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Sprouting 101: How to Sprout Everything from Adzuki to Lentils


Beans, beans everywhere and not a one to eat. That's how I feel about trying to eat a vegetarian Paleo diet. But, thankfully, if I sprout, soak or ferment my beans, they are a bit more Paleo-friendly. In the process of changing my diet, I've learned some great tips on sprouting everything from adzuki beans to lentils. Try this seven-step process to become a sprouter extraordinaire and enjoy some frugal greens while your garden is on hiatus!

What You'll Need

Sproutable dry beans: Most beans and seeds are sproutable. Try adzuki, chickpeas, pumpkin seeds, lentils, black beans or mung beans. Black beans are known to be a little tougher to sprout, so you may want to try an easier-sprouting bean like mung beans on your first try.

A wide-mouth quart canning jar: pretty self-explanatory.

Sprouting jar lid: This is a lid that fits on your canning jar and has a mesh screen in the center. You can make your own version with a canning ring and a piece of cheesecloth or mesh screen.

Water: You'll want a double or triple water to beans ratio.

How to Start Sprouting Your Beans

  1. Pour about 1/2 cup of beans into a bowl of cold water (use at least 1 cup of water).
  2. Let soak for up to 24 hours.
  3. Pour your bean and water mixture into your canning jar. Place your sprouting lid on the jar. Rinse the beans twice with cool water, draining the excess water out of the screen.
  4. Place your jar on its side out of direct sunlight. Somewhere on your kitchen counter should be perfect.
  5. Rinse and drain your beans and sprouts a few times daily, being careful not to leave excess water in the jar. If you're using a sprouting lid, you can just invert your jar to let the water drain out. Depending on your bean and your desired sprout length, the sprouting process will take from three to seven days.
  6. When the beans in your jar are all sprouted, place the jar on your window sill to get some direct sunlight. Leave it there for a few hours so the sprouts color up a bit. If you're sprouting some of the tougher beans (like black beans) you may notice some of the skins have come off, this is normal. You can remove them or leave them in, it won't affect the sprouted beans' flavor.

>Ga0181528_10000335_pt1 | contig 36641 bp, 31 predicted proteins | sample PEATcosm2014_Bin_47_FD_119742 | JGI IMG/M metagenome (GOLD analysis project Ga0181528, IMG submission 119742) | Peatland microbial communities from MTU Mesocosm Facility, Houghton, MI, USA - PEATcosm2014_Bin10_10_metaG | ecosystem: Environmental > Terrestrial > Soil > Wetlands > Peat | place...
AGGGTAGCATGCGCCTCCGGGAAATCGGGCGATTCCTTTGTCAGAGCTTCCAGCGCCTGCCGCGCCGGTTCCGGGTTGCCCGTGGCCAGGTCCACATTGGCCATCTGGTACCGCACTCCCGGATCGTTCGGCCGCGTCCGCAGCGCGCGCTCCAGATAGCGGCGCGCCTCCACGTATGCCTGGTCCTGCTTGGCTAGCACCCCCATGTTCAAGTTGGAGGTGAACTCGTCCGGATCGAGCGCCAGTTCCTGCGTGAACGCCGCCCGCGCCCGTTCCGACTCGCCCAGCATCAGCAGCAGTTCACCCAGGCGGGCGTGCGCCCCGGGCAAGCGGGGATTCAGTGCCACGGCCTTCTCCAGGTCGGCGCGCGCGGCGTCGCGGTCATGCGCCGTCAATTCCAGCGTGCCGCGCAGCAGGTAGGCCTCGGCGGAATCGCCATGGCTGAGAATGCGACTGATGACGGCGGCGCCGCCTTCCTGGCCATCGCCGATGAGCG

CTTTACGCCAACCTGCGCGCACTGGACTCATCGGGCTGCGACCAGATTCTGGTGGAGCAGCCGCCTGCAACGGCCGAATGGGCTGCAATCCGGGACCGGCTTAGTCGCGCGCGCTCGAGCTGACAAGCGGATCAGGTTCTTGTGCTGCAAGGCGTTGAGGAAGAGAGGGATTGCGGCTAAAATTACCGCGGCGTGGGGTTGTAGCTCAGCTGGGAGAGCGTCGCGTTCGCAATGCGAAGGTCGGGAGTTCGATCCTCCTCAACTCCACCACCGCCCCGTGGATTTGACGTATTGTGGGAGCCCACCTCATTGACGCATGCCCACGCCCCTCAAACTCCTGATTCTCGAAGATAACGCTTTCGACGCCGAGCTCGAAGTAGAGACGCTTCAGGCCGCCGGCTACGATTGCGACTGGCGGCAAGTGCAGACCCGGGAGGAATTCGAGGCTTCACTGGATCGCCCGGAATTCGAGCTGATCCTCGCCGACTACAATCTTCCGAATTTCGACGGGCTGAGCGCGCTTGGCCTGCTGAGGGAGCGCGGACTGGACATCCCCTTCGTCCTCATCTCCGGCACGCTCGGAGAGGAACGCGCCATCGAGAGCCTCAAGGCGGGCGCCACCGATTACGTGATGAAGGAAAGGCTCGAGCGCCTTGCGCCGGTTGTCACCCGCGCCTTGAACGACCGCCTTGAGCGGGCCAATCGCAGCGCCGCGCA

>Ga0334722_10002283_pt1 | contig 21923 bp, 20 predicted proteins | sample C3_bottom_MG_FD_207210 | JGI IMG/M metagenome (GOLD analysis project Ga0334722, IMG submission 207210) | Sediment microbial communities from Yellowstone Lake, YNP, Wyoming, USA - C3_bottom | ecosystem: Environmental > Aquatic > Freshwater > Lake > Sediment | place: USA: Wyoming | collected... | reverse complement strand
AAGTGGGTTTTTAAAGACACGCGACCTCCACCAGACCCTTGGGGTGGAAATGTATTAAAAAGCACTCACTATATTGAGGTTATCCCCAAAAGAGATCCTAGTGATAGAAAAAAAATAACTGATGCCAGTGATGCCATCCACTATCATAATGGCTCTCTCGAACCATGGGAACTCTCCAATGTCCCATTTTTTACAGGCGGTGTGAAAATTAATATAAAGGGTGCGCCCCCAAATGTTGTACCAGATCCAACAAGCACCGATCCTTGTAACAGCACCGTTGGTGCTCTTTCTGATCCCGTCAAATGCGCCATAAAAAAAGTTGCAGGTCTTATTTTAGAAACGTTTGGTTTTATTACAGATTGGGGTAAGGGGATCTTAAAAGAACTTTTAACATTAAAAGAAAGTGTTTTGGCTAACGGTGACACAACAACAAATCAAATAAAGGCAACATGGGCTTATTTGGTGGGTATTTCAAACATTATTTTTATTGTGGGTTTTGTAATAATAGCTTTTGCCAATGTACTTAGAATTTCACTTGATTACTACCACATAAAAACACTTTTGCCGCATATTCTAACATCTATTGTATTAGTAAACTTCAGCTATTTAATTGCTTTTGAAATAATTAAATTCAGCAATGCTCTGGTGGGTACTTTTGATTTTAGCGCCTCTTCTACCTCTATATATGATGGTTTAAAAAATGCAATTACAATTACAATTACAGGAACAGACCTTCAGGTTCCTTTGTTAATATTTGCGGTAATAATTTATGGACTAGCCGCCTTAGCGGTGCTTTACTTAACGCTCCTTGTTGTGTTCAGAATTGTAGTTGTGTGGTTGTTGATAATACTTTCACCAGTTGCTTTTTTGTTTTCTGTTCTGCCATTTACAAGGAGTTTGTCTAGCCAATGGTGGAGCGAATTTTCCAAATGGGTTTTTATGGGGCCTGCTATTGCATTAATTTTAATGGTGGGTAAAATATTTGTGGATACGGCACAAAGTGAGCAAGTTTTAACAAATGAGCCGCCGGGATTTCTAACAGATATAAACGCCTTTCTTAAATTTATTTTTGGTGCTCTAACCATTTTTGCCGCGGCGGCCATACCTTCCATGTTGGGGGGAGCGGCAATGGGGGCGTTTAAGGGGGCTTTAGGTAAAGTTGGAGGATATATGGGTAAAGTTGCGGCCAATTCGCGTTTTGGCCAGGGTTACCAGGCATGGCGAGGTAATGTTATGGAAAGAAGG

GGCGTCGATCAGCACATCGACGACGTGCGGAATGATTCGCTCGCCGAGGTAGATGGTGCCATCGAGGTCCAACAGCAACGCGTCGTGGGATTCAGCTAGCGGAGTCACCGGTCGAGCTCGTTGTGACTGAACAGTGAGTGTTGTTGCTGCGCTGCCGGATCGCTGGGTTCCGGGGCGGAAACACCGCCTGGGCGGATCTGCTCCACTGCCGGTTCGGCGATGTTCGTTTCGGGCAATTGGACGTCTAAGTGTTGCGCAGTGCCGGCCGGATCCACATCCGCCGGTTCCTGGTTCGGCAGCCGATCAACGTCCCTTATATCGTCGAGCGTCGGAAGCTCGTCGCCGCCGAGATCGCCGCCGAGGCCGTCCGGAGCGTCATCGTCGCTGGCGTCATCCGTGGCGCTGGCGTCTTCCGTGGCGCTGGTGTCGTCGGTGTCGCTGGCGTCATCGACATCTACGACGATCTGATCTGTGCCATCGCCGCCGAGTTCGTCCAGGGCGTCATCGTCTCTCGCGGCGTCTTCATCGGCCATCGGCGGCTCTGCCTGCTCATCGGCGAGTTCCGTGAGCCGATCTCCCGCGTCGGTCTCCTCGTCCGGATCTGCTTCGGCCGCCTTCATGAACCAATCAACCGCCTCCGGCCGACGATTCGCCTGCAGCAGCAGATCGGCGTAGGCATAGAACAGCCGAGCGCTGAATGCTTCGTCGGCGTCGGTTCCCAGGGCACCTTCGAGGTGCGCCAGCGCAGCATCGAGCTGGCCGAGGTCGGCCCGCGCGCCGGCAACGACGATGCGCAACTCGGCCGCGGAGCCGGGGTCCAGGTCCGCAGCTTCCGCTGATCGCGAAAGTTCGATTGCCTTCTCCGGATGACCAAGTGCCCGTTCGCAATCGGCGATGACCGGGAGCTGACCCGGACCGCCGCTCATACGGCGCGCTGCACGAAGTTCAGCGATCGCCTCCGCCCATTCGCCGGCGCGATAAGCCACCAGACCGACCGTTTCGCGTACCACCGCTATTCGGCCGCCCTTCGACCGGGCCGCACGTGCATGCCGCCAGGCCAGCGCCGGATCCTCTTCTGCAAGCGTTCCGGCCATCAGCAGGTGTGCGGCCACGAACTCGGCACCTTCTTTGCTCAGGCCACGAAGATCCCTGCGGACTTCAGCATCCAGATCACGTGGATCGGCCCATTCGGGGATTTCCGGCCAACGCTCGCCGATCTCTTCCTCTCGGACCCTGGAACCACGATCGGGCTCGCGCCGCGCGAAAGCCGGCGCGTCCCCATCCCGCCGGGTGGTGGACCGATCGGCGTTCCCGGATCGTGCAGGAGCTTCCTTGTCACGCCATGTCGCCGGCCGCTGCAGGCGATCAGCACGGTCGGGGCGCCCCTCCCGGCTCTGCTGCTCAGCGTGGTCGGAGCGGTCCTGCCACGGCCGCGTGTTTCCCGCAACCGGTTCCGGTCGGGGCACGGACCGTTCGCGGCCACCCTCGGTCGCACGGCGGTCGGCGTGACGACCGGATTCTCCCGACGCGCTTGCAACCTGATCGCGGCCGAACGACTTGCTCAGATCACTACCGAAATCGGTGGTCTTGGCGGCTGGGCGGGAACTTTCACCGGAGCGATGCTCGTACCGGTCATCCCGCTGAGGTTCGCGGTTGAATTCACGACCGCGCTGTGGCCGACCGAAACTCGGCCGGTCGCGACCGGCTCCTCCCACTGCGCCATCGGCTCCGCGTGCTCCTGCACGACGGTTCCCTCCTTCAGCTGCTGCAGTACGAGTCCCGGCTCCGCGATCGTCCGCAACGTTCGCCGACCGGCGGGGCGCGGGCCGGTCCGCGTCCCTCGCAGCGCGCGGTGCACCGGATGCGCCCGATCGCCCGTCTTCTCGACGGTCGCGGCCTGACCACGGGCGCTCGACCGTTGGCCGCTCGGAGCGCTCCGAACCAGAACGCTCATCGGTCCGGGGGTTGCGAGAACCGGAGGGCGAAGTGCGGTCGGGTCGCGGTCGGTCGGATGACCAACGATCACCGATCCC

7. Store the jar of sprouts in the refrigerator for up to a week, continuing to rinse your sprouts at least once each day.

How to Use Sprouted Beans

Sprouted beans are excellent in soups (try swapping sprouted beans into our Mung Bean Soup recipe) and salads. Short sprouted beans are great for soups, while longer sprouts are excellent for salad toppings and greens replacement in winter sandwiches. You can even use short sprouted beans for a new take on Cuban Black Beans. For more on how to use sprouted beans, check out Wardeh's Yummy Ways to Use Sprouted Beans.

Sprouts are a great healthy green to eat over the winter. When there's no lettuce cropping up, you can make your own greens in a jar! It's incredibly frugal, delicious and nutritious.

Keep in touch with Kristi on Facebook, Twitter @VeggieConverter and Pinterest

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From the Organic Authority Files

Related on Organic Authority:

How to Grow Your Own Sprouts (sprouts from seeds)

Sprouted Grains, Beans, Nuts and Seeds: Are They Healthier?

Growing Sprouts is Easy (and Healthy and Quite a Bit of Fun!)

Image: shanlung via Compfightcc


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